Book Image

Machine Learning Engineering with Python - Second Edition

By : Andrew P. McMahon
2.5 (2)
Book Image

Machine Learning Engineering with Python - Second Edition

2.5 (2)
By: Andrew P. McMahon

Overview of this book

The Second Edition of Machine Learning Engineering with Python is the practical guide that MLOps and ML engineers need to build solutions to real-world problems. It will provide you with the skills you need to stay ahead in this rapidly evolving field. The book takes an examples-based approach to help you develop your skills and covers the technical concepts, implementation patterns, and development methodologies you need. You'll explore the key steps of the ML development lifecycle and create your own standardized "model factory" for training and retraining of models. You'll learn to employ concepts like CI/CD and how to detect different types of drift. Get hands-on with the latest in deployment architectures and discover methods for scaling up your solutions. This edition goes deeper in all aspects of ML engineering and MLOps, with emphasis on the latest open-source and cloud-based technologies. This includes a completely revamped approach to advanced pipelining and orchestration techniques. With a new chapter on deep learning, generative AI, and LLMOps, you will learn to use tools like LangChain, PyTorch, and Hugging Face to leverage LLMs for supercharged analysis. You will explore AI assistants like GitHub Copilot to become more productive, then dive deep into the engineering considerations of working with deep learning.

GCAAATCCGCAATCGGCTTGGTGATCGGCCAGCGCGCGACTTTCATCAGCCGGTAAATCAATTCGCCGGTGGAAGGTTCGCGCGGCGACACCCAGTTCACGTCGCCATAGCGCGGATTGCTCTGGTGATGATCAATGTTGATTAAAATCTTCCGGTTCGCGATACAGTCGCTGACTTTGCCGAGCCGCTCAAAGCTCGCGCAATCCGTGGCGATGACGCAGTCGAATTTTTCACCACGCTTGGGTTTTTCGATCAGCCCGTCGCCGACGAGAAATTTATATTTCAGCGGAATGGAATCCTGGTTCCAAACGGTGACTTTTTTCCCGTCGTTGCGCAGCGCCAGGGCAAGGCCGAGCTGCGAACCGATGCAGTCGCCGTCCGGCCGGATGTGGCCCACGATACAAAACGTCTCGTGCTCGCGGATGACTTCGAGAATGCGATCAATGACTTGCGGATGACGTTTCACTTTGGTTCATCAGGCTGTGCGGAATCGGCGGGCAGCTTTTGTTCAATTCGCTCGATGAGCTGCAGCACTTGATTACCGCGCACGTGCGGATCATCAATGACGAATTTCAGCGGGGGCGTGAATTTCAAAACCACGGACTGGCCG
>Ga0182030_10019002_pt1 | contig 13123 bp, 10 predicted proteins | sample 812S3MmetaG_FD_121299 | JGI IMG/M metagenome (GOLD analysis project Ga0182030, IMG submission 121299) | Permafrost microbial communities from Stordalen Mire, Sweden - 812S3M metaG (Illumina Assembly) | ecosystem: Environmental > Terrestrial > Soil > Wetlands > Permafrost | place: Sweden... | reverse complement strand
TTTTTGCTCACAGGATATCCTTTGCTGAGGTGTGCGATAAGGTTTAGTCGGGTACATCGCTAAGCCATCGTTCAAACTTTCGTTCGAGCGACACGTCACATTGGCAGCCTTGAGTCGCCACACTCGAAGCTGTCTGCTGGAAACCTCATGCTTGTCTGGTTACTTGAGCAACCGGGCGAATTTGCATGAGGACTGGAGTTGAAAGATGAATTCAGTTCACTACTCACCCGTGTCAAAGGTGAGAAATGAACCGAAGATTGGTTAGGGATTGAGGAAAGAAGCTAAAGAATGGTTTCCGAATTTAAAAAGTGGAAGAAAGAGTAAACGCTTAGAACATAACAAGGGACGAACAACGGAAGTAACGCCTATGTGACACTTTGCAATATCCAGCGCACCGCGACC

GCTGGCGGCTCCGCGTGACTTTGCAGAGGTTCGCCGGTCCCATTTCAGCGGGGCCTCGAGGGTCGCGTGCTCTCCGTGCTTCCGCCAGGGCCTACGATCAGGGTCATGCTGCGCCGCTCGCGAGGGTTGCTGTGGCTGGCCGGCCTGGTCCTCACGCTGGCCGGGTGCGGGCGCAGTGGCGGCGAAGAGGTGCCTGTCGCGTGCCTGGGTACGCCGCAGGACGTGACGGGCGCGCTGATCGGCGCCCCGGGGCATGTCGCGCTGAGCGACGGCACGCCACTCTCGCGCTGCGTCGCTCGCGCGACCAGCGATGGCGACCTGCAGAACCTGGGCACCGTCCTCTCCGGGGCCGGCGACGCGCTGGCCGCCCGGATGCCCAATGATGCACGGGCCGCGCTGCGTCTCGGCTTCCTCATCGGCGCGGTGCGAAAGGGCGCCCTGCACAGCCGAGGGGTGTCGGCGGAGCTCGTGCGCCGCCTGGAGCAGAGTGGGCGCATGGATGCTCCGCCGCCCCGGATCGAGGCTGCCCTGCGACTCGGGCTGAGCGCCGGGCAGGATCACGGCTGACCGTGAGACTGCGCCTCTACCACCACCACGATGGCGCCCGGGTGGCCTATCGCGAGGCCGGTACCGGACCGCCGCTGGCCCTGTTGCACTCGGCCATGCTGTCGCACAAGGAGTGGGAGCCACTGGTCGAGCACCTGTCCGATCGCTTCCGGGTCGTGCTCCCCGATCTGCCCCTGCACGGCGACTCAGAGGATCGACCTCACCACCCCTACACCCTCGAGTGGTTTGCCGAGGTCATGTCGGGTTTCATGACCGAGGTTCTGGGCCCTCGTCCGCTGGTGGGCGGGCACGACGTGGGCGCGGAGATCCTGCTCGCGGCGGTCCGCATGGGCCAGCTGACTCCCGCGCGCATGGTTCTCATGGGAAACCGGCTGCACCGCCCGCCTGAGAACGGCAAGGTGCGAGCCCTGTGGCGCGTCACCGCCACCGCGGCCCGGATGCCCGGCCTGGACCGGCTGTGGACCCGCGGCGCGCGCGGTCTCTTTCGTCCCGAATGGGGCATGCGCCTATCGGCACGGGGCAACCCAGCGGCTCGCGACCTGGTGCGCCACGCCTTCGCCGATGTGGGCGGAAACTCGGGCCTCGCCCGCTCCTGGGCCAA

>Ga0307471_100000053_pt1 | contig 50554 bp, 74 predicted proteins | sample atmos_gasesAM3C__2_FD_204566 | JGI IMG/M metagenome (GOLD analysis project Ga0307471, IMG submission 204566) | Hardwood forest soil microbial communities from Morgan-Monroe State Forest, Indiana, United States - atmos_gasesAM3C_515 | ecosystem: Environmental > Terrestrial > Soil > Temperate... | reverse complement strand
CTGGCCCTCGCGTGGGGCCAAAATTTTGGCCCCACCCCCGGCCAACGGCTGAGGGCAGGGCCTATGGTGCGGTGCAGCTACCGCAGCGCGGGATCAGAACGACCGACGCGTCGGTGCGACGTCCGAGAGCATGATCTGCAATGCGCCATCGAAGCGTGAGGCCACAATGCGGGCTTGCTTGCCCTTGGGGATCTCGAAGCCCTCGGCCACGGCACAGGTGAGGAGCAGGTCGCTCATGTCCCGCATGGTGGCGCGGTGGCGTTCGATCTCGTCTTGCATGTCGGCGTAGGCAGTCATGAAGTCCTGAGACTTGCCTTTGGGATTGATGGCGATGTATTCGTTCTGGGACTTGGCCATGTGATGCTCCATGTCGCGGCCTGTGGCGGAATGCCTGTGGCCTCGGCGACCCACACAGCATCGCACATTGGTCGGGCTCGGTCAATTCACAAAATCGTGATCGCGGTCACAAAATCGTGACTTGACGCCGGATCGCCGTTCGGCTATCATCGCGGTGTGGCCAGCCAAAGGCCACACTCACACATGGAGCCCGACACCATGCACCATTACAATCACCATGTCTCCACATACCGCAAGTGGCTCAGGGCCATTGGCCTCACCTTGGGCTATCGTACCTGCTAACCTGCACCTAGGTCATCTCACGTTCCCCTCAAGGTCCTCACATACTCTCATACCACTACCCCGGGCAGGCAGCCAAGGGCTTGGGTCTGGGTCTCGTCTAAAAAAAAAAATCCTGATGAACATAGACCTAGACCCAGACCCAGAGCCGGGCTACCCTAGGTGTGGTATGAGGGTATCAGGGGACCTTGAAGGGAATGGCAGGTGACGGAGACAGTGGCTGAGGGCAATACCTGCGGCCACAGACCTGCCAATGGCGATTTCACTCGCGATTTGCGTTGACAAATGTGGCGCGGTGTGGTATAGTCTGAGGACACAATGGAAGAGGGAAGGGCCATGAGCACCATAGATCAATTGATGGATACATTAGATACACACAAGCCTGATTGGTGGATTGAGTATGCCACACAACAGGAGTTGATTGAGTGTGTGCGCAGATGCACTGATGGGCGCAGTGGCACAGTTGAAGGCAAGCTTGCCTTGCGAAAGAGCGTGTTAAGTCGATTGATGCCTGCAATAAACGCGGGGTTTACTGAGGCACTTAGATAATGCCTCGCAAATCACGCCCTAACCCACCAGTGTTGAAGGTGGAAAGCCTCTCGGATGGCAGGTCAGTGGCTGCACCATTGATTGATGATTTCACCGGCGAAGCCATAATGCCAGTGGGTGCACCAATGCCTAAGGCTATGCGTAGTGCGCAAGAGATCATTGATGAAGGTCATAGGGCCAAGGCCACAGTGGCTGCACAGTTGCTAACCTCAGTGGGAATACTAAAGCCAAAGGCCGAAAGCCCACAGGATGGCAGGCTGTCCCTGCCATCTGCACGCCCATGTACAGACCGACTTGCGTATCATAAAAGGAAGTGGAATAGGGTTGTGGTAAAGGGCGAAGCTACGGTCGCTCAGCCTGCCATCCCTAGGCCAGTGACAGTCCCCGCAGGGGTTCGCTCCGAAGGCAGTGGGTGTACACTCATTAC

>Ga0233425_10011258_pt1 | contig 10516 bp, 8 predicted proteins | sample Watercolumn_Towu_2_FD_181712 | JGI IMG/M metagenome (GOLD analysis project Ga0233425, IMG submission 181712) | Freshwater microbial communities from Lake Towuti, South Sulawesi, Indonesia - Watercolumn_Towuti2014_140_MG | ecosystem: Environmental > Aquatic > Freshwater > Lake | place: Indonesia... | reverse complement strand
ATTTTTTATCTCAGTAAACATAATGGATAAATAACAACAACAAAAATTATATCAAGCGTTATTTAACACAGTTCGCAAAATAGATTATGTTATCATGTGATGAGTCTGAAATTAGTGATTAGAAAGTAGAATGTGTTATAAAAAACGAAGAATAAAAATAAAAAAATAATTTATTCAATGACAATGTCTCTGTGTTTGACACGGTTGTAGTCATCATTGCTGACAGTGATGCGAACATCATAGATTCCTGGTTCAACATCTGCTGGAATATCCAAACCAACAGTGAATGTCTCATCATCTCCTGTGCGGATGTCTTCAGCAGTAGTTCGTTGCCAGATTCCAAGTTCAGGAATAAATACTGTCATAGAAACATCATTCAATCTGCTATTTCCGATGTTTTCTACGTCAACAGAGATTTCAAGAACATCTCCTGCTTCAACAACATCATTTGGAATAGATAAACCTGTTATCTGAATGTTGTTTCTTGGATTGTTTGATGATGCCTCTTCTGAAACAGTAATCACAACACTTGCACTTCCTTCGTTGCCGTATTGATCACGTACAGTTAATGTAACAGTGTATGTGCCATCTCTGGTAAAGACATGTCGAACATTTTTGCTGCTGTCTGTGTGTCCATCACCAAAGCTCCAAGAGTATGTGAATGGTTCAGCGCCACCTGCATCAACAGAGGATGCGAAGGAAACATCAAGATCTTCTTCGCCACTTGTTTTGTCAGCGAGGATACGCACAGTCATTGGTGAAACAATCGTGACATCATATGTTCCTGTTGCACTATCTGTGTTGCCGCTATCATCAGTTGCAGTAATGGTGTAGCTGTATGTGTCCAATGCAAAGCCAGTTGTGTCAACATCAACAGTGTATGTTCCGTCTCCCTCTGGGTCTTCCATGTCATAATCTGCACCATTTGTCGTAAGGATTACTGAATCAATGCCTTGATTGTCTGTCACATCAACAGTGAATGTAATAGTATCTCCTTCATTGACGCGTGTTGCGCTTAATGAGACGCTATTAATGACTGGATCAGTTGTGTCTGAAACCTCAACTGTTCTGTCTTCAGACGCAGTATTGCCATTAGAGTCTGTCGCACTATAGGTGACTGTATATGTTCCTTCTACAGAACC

Table of Contents (12 chapters)
10
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11
Index

Understanding the batch processing problem

In Chapter 1, Introduction to ML Engineering, we saw the scenario of a taxi firm that wanted to analyze anomalous rides at the end of every day. The customer had the following requirements:

  • Rides should be clustered based on ride distance and time, and anomalies/outliers identified.
  • Speed (distance/time) was not to be used, as analysts would like to understand long-distance rides or those with a long duration.
  • The analysis should be carried out on a daily schedule.
  • The data for inference should be consumed from the company’s data lake.
  • The results should be made available for consumption by other company systems.

Based on the description in the introduction to this chapter, we can now add some extra requirements:

  • The system’s results should contain information on the rides classification as well as a summary of relevant textual data.
  • Only anomalous rides need to have...